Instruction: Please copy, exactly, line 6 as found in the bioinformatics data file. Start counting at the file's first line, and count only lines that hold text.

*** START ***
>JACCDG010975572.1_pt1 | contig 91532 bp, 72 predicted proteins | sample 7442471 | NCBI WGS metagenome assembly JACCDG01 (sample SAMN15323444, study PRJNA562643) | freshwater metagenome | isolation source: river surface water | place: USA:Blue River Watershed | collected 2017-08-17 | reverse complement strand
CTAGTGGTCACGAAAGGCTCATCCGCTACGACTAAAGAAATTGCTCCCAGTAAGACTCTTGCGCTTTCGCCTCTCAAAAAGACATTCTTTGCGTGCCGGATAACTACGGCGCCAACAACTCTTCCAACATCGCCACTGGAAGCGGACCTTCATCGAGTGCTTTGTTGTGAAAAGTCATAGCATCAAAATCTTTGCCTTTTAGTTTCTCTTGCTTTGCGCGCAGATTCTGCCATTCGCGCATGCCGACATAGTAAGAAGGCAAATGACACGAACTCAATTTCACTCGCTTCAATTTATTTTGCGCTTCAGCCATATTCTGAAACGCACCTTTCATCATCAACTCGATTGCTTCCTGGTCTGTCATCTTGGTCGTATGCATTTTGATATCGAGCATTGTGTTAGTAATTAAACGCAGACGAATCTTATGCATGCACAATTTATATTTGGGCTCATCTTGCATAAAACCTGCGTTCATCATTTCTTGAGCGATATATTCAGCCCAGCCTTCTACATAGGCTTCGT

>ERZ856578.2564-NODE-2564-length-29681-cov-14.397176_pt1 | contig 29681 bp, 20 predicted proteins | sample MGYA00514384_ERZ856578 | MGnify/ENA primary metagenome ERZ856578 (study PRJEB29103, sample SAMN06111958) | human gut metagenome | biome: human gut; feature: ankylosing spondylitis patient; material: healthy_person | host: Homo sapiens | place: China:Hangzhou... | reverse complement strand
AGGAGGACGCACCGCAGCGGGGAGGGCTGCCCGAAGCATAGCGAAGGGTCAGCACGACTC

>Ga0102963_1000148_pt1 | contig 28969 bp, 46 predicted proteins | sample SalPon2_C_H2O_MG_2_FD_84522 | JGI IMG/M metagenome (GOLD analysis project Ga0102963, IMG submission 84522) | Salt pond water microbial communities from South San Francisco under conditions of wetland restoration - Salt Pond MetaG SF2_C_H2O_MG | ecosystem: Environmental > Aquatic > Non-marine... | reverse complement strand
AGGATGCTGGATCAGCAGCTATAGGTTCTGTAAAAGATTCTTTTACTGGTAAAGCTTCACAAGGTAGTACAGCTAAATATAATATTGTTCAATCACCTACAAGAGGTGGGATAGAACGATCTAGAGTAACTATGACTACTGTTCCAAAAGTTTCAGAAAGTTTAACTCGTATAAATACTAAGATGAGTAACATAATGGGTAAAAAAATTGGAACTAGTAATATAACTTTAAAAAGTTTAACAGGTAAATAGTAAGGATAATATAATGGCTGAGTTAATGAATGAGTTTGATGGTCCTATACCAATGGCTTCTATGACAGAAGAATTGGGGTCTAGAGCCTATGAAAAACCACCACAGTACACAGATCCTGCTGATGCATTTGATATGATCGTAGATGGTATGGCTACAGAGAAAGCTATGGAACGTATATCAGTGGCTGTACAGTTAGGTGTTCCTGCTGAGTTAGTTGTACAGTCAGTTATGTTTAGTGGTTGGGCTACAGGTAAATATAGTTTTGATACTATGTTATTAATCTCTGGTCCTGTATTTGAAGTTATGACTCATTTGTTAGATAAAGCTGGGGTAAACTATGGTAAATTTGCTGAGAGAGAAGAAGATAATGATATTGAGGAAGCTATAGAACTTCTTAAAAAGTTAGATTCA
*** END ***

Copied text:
AGGATGCTGGATCAGCAGCTATAGGTTCTGTAAAAGATTCTTTTACTGGTAAAGCTTCACAAGGTAGTACAGCTAAATATAATATTGTTCAATCACCTACAAGAGGTGGGATAGAACGATCTAGAGTAACTATGACTACTGTTCCAAAAGTTTCAGAAAGTTTAACTCGTATAAATACTAAGATGAGTAACATAATGGGTAAAAAAATTGGAACTAGTAATATAACTTTAAAAAGTTTAACAGGTAAATAGTAAGGATAATATAATGGCTGAGTTAATGAATGAGTTTGATGGTCCTATACCAATGGCTTCTATGACAGAAGAATTGGGGTCTAGAGCCTATGAAAAACCACCACAGTACACAGATCCTGCTGATGCATTTGATATGATCGTAGATGGTATGGCTACAGAGAAAGCTATGGAACGTATATCAGTGGCTGTACAGTTAGGTGTTCCTGCTGAGTTAGTTGTACAGTCAGTTATGTTTAGTGGTTGGGCTACAGGTAAATATAGTTTTGATACTATGTTATTAATCTCTGGTCCTGTATTTGAAGTTATGACTCATTTGTTAGATAAAGCTGGGGTAAACTATGGTAAATTTGCTGAGAGAGAAGAAGATAATGATATTGAGGAAGCTATAGAACTTCTTAAAAAGTTAGATTCA